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Sports betting companies already facing fines in Ohio

At least four companies have been sent notices of violation. One may have its license denied after potential illegal gambling activity.

COLUMBUS, Ohio — When the calendar flipped to a new year in Ohio, 29 different entities launched sports betting operations in the state.

“On the whole, it was a successful launch,” said Jessica Franks, communications director for the Ohio Casino Control Commission.

But the launch did have at least a few snags that could lead to fines for some companies.

“We gave them explicit guidance twice in the week before launch, including examples of some of the issues we were seeing and how those needed to be fixed, and so the fact that we continue to see repeated violations is very disappointing to the commission and is why we need to take action against some of our operators in order to get them into compliance,” she said.

Notices of violation were sent to several companies. BetMGM, DraftKings and Caesers were accused of having advertising or promotions that violated the law by either including the words “free” or “risk free” or by not properly displaying the required problem gambling messages. Each company is facing up to $150,000 in fines.

Penn Sports Interactive and DraftKings were accused or either targeting college campus areas or advertising to those younger than 21, or both. DraftKings is facing a fine of up to $350,000 for this violation while Penn Sports Interactive is facing $250,000 fine.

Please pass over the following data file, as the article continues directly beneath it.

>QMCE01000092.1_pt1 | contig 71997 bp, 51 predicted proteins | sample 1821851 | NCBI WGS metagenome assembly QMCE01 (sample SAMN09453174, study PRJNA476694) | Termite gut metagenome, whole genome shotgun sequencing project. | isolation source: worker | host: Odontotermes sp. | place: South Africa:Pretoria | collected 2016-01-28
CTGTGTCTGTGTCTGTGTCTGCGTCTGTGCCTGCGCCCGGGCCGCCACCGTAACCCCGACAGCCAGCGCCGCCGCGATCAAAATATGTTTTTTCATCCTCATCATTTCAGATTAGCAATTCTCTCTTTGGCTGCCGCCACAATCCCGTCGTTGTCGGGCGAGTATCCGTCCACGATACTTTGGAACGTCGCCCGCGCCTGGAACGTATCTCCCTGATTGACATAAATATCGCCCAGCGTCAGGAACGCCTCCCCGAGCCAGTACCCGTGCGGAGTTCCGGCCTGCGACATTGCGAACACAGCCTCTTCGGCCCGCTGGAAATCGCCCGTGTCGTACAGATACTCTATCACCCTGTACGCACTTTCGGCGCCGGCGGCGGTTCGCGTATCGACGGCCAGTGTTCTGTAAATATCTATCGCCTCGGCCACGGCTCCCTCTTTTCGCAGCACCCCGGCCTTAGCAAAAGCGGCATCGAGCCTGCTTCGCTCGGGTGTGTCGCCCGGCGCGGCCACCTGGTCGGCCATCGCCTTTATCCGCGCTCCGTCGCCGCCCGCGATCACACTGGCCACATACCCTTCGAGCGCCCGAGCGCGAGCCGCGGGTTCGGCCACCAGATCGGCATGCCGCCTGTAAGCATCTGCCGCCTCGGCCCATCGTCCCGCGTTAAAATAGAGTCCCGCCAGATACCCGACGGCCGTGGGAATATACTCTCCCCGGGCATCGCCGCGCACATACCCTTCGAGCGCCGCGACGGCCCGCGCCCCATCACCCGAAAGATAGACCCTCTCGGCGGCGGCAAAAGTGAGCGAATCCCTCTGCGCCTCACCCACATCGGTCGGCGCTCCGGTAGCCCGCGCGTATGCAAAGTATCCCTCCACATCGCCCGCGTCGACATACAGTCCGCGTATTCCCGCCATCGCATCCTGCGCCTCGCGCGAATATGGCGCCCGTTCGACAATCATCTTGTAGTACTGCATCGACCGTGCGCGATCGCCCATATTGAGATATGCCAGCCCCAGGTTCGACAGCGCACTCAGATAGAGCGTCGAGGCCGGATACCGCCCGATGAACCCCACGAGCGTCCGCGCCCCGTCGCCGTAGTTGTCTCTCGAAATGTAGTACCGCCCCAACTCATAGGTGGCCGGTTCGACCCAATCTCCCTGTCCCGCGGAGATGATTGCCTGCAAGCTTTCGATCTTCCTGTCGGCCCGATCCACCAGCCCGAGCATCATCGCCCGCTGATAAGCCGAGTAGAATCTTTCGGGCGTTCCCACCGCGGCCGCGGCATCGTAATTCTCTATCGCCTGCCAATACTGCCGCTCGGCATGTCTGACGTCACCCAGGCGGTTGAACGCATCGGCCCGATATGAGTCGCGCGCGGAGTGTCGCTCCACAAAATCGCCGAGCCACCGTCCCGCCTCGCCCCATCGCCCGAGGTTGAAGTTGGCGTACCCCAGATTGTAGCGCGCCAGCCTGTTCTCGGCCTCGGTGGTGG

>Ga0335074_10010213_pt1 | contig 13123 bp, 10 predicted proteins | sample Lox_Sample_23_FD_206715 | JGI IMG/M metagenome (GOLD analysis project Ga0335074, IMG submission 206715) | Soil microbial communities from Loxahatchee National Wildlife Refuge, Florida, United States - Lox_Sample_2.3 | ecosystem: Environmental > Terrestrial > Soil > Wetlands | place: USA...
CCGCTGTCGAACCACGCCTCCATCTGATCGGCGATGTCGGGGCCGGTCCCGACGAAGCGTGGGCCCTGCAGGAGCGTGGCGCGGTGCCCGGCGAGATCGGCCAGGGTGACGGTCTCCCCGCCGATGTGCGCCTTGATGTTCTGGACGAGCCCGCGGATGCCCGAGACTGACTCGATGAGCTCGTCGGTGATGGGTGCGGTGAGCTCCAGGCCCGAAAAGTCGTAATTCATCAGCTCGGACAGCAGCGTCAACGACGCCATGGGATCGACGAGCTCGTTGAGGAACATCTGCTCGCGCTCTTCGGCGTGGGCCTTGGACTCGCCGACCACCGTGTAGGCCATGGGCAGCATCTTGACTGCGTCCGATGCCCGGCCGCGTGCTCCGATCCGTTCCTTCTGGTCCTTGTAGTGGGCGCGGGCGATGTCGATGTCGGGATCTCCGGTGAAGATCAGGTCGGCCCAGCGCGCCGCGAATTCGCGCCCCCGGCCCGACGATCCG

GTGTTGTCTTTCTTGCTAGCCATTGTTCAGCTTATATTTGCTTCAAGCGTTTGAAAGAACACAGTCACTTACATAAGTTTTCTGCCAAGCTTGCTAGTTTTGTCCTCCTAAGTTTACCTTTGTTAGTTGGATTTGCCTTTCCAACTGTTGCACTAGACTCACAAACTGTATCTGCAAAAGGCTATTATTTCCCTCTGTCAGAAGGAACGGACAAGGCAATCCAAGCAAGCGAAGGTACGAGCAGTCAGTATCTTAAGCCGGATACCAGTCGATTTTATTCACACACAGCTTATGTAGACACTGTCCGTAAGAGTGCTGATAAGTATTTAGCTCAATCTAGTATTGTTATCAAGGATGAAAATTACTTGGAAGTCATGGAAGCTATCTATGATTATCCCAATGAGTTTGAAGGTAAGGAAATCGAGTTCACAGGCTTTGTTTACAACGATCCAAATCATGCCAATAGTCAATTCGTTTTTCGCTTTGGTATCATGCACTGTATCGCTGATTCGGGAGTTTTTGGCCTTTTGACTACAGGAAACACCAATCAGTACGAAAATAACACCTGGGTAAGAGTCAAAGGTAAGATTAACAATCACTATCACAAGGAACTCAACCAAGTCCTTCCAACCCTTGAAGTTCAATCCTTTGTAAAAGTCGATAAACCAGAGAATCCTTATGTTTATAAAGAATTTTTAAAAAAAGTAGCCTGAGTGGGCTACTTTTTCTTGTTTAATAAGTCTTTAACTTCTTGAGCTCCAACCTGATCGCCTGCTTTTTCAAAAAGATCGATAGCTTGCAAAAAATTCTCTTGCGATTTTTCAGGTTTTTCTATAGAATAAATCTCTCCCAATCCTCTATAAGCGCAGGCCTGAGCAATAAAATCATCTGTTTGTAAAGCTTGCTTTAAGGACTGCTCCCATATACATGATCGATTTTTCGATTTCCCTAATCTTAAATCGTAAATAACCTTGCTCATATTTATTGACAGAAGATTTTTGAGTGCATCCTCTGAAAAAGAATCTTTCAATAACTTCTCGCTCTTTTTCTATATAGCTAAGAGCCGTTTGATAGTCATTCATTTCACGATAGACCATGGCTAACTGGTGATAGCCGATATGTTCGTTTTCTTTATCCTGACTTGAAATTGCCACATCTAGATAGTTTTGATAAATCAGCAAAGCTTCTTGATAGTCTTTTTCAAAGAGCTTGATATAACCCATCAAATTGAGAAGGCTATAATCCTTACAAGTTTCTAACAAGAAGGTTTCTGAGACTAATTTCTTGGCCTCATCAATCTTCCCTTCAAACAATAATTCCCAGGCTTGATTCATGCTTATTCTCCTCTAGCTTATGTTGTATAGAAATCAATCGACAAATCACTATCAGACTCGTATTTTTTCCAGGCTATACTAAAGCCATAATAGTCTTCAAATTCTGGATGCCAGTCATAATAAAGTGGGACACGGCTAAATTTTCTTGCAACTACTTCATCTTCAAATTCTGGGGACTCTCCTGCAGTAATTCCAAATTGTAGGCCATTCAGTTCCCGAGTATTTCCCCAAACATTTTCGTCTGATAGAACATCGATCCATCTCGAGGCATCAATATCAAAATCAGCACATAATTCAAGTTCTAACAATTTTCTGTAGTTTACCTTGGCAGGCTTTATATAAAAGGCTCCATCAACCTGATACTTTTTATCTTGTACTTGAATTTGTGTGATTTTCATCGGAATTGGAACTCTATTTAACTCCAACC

Meanwhile, PlayUp may have its license denied before it’s even allowed to operate because the commission reportedly uncovered information regarding potential illegal gambling activity.

These notices were sent out after information was collected, either by staffers who have investigated or because of complaints from consumers, Franks said.

As for the process from here, Franks said the companies that received notices will have 30 days to request a hearing. If that happens, the commission will be represented by the Ohio Attorney General’s Office, and the companies can bring in their own lawyers. That hearing operates much like a mini trial, where attorneys can submit evidence and call witnesses. An independent hearing examiner will oversee the proceedings and then issue a report and recommendation, which the commission can accept or modify. Any final action would be taken in a public commission meeting. If the companies choose to not request a hearing, they can try to enter a settlement agreement that could end in potential fines.

“The commission, when we say something, we mean something,” Franks said. “The industry claims to be a champion for responsible gaming practices, but we need their actions to match their words as well, so again, just really disappointed, need them to get into compliance with all of our rules and standards, and if we have to take action against a company to obtain that compliance, we will do so.”

10TV reached out to each company mentioned in this story.